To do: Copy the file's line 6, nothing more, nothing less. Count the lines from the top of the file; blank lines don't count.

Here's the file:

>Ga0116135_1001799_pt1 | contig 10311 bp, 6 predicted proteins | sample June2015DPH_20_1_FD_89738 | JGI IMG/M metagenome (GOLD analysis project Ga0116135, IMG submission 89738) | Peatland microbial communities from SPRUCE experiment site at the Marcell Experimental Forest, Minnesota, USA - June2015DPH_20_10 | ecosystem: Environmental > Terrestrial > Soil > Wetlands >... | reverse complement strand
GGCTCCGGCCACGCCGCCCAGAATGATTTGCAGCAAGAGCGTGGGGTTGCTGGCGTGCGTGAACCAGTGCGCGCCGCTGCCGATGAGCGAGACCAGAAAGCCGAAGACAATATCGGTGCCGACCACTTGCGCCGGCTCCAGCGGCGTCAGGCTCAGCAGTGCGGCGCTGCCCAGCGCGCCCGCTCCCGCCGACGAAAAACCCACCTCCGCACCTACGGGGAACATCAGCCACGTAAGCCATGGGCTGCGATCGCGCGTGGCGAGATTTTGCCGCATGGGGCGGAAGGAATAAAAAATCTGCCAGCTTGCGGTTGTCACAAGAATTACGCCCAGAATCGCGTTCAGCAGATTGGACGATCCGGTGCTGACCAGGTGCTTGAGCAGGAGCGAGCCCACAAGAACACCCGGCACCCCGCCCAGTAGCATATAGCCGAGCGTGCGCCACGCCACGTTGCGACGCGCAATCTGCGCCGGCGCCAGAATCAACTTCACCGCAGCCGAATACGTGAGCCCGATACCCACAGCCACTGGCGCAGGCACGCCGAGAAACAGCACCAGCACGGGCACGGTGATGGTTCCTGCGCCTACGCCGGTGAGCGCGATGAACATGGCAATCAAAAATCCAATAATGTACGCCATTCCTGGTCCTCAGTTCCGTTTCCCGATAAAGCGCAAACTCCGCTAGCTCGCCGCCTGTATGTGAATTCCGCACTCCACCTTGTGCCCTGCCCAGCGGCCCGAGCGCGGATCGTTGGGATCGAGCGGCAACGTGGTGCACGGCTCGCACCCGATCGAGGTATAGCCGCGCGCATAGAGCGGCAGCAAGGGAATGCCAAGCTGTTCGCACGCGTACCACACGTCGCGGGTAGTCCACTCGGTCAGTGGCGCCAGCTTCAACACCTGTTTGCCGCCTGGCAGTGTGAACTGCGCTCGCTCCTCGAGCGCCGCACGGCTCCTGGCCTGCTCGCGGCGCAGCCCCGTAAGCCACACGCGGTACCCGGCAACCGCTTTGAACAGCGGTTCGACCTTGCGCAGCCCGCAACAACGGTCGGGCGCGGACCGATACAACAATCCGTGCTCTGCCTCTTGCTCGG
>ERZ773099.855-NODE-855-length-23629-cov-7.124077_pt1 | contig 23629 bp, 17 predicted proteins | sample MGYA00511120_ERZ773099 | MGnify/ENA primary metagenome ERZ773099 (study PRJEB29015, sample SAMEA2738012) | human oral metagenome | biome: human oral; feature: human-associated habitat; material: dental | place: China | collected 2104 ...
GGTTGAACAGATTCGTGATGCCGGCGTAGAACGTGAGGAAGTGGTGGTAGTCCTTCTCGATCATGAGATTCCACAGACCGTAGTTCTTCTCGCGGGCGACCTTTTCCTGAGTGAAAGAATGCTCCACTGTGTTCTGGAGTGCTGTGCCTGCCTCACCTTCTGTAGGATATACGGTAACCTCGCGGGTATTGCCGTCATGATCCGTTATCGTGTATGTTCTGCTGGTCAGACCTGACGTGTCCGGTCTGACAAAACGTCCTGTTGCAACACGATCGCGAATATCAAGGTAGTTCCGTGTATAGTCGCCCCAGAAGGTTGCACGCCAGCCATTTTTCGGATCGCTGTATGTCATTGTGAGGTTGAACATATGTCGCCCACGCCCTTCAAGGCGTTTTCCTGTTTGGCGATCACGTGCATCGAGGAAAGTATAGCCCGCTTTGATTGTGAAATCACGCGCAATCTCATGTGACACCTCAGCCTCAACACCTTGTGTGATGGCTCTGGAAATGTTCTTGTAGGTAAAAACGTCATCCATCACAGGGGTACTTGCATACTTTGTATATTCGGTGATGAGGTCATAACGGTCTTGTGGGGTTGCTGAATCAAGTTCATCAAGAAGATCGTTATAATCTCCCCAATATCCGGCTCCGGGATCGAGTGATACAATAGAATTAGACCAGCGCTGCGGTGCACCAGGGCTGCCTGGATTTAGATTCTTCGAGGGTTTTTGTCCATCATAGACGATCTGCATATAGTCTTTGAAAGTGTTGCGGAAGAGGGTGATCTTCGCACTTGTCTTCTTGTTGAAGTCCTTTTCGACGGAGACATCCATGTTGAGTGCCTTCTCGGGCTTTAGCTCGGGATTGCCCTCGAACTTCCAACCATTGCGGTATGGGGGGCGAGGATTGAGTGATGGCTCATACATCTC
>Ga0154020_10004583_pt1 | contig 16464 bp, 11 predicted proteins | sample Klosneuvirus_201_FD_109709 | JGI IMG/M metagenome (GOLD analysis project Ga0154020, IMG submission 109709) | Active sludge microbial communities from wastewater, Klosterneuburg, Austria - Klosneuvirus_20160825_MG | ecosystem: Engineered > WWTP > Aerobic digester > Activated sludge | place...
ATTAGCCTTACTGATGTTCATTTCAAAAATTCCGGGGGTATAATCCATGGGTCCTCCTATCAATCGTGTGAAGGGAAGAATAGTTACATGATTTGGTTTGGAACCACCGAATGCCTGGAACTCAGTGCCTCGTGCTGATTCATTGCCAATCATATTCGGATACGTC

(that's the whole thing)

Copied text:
ATTAGCCTTACTGATGTTCATTTCAAAAATTCCGGGGGTATAATCCATGGGTCCTCCTATCAATCGTGTGAAGGGAAGAATAGTTACATGATTTGGTTTGGAACCACCGAATGCCTGGAACTCAGTGCCTCGTGCTGATTCATTGCCAATCATATTCGGATACGTC